High altitude will also result in a little more carry distance but a lower trajectory, and thus more roll distance for an overall gain. Golfers that have high flight trajectories will experience a greater gain than those with low trajectories. Since long hitters tend to hit it higher than short hitters, long hitters will realize greater gains at higher altitudes. Due to the shorter carry, however, golfers will not realize much of a gain if the fairways are soft (wet). And, at higher altitudes, it's usually cooler which reduces the total distance as well.
So, the optimum length drive of a golfer will be one that is hit downhill on a hot day, with a tail wind, at a high altitude landing onto a firm fairway on a downslope.
The average golfer has a swing speed of about 90 mph, while the average PGA Tour player has an average swing speed of about 110 mph. Assuming a hot day and semi-firm fairways, the carry and total distances for these golfers under different conditions would be approximately:
Level Ground, no wind, sea level
40 yd vertical drop downhill, no wind, sea level
40 yd vertical drop, 45 mph tailwind, sea level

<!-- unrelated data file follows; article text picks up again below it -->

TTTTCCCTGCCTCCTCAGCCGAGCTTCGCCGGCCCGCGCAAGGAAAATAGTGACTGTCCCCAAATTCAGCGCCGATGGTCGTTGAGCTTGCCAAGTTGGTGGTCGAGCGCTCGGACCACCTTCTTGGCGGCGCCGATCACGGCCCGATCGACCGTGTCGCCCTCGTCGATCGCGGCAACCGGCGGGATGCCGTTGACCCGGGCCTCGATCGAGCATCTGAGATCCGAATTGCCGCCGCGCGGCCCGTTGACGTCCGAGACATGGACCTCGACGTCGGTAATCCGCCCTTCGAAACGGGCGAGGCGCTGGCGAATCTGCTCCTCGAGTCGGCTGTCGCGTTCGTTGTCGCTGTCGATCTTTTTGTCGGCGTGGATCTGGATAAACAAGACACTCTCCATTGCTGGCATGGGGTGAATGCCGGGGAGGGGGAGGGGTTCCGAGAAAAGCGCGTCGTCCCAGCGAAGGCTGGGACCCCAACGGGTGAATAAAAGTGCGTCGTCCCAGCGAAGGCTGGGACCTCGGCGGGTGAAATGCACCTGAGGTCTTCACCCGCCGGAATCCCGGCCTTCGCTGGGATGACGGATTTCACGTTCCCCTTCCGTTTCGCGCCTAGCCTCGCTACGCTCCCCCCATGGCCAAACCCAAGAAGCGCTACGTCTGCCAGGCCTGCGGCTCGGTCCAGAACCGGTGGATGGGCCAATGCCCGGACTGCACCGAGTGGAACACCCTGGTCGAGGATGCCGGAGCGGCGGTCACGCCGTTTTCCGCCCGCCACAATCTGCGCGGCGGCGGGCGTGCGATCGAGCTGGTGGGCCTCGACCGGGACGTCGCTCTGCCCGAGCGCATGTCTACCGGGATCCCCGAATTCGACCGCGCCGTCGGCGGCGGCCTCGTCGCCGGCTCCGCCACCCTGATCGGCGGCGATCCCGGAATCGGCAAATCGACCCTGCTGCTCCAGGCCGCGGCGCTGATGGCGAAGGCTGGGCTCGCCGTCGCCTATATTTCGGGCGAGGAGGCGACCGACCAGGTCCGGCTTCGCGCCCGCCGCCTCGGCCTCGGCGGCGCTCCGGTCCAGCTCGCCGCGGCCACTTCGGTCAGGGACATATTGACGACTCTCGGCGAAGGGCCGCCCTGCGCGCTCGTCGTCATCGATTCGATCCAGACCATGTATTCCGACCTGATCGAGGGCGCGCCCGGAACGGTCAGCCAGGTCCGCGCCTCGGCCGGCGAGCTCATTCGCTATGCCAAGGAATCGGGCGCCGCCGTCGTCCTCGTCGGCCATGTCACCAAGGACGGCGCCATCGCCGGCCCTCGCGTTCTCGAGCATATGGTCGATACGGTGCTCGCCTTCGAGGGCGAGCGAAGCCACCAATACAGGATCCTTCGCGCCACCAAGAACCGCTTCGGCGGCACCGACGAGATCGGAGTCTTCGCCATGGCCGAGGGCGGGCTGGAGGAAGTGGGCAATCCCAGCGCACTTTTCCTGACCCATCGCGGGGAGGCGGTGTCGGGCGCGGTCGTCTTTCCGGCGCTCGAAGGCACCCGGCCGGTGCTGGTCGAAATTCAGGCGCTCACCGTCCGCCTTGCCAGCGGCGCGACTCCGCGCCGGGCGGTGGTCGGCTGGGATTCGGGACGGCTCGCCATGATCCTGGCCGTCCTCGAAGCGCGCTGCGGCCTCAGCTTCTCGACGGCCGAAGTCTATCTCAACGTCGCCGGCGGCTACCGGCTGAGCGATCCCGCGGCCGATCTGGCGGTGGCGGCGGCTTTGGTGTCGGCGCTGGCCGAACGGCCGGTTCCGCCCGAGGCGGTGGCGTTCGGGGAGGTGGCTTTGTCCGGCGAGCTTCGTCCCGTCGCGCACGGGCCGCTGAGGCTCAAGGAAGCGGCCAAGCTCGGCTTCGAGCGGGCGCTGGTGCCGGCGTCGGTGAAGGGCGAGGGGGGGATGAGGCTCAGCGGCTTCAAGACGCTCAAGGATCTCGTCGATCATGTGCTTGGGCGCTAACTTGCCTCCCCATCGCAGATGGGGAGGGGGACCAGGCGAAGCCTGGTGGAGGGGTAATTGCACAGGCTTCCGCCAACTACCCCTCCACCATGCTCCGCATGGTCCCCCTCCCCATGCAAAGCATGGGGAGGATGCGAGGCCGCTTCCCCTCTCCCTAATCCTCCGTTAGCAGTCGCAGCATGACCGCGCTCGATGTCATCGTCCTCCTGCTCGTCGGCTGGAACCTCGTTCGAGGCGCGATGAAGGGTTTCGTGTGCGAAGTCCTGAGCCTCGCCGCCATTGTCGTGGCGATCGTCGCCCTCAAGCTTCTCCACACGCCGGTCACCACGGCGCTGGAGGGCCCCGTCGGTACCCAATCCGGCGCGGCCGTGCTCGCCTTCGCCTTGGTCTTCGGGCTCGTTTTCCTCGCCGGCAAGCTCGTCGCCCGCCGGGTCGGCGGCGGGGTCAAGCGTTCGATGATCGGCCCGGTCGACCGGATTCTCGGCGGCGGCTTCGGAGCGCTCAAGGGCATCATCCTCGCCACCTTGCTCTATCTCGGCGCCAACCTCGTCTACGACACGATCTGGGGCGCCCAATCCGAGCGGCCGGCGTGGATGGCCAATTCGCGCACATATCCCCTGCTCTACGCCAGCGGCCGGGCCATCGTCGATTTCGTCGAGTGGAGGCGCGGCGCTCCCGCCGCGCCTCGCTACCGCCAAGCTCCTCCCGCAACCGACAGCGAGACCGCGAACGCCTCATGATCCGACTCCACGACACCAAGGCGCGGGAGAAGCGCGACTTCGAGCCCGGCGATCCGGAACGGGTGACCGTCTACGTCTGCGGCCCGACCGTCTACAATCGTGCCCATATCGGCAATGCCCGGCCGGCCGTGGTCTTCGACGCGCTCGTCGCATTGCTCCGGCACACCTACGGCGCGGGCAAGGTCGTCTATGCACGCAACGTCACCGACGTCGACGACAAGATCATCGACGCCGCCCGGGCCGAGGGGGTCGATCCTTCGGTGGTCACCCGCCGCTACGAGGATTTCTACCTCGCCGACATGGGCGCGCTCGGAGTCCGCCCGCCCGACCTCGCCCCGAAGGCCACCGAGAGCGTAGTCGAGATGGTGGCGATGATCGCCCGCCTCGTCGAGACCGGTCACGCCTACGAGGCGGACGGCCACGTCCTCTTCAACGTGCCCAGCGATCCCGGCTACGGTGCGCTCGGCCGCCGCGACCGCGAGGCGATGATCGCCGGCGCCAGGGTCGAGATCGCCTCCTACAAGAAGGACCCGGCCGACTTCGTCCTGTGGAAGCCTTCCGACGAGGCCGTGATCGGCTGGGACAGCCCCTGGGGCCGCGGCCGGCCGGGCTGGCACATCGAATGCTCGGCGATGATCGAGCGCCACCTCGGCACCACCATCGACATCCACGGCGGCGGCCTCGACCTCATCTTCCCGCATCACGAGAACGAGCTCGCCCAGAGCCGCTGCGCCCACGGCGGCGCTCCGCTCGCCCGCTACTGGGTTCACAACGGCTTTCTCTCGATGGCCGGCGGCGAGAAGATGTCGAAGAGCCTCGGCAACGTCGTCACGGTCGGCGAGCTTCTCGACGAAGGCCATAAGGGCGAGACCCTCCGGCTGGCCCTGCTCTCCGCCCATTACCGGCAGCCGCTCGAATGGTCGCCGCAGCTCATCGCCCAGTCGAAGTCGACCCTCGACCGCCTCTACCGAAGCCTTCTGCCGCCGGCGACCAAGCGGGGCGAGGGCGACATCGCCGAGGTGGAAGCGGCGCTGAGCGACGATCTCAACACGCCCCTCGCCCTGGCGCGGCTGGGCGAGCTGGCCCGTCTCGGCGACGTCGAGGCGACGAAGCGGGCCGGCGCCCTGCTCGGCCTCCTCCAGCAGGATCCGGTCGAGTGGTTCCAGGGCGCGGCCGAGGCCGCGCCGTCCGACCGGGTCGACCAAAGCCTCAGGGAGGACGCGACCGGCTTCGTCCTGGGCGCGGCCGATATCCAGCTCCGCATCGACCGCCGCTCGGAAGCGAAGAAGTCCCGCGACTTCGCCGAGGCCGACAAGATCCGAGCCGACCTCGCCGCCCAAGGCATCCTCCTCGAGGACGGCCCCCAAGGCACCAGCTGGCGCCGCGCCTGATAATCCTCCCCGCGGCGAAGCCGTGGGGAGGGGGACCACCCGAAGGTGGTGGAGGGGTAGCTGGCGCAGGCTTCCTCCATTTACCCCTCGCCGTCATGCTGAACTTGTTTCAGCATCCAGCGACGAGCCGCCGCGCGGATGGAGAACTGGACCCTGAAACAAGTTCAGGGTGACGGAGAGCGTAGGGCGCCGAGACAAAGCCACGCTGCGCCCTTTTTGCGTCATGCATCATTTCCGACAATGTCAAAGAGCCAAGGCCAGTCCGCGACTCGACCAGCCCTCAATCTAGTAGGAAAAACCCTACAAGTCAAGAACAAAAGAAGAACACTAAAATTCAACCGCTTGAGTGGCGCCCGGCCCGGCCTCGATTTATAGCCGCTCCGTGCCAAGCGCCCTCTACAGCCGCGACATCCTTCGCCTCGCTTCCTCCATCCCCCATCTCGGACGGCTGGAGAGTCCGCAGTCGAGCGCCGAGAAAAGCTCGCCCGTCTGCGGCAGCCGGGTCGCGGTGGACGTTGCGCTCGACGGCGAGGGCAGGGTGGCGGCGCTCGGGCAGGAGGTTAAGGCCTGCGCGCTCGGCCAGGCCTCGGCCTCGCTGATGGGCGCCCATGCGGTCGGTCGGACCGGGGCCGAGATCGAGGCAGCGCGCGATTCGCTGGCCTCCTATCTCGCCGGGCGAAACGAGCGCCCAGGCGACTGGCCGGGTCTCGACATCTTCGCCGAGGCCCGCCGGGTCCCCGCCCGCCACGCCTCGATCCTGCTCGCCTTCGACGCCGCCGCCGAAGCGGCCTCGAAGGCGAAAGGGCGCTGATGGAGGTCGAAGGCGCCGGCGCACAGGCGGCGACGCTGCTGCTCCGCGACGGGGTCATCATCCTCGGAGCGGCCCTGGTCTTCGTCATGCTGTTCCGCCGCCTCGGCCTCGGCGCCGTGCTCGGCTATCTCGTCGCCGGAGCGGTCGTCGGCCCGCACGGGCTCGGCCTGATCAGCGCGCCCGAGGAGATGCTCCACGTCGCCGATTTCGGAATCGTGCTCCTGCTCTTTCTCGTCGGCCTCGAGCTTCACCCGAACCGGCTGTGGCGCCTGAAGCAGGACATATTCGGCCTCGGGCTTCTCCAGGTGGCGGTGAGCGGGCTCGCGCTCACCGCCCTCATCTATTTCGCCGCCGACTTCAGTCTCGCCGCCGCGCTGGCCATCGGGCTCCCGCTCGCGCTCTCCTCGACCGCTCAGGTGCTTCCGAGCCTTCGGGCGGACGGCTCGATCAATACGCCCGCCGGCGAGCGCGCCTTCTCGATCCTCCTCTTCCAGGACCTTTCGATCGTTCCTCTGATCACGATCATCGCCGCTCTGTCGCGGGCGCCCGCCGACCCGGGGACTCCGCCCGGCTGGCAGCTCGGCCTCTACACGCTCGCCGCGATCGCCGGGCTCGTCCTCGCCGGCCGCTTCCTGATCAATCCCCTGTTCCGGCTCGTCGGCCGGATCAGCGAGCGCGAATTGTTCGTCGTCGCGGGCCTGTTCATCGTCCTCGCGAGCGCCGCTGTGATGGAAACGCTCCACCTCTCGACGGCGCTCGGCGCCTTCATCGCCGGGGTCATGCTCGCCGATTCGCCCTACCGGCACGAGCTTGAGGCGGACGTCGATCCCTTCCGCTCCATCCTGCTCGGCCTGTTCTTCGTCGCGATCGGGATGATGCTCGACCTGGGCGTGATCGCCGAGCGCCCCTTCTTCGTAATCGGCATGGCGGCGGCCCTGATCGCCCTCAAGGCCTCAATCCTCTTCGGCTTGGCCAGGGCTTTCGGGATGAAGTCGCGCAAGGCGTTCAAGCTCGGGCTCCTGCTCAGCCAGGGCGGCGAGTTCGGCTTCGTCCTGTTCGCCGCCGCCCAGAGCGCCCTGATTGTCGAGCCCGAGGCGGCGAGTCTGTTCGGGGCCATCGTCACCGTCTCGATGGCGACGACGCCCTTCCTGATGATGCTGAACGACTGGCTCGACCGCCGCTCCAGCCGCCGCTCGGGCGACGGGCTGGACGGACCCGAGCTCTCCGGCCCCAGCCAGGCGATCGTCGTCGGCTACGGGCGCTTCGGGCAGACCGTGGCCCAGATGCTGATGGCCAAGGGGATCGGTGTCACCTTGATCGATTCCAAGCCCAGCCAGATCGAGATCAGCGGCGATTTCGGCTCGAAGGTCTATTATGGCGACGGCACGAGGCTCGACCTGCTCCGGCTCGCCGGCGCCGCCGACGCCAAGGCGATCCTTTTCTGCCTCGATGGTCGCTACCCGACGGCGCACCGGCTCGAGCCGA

5000 ft elevation, level ground, no wind
5000 ft, 40 yd drop, 45 mph tailwind
Let's apply the above information to playing the longest par 3 in the world.
Extreme Par 3 19th Hole 600 yd
The longest Par 3 Hole in the world is located in South Africa. It's called the Extreme 19th and is part of the experience playing at the Legend Golf and Safari Resort.
As viewed with a zoom lens from the teeing area (photo left), the green is in the shape of Africa and apparently is contoured to replicate the elevation changes of the continent as well.
The owners of the course cite some stats on their website which I would challenge as not being correct. Either they are exaggerating the facts or have made incorrect measurements.
It's very easy to verify distances and elevations using Google Earth.
Here are my measurements of this Extreme 19th Hole:
Vertical Drop from Tee to Green = 350 yd = 320 metres
Horizontal Distance from Tee to Green = 508 yd = 466 m
Distance from Tee to Green = 615 yd = 564 m
So, tee to green it plays about 615 yd yet you can hit the green in one shot, if you're a reasonably long hitter. Numerous professionals have played the hole; a number have birdied the hole. One accesses the tee via helicopter as it's quite a hike!
Below are golf ball trajectories for no wind, tailwind and headwind from a 110 mph driver club head speed (average PGA Tour). The location of the green is indicated by a horizontal, green line about 350 yd below the starting point.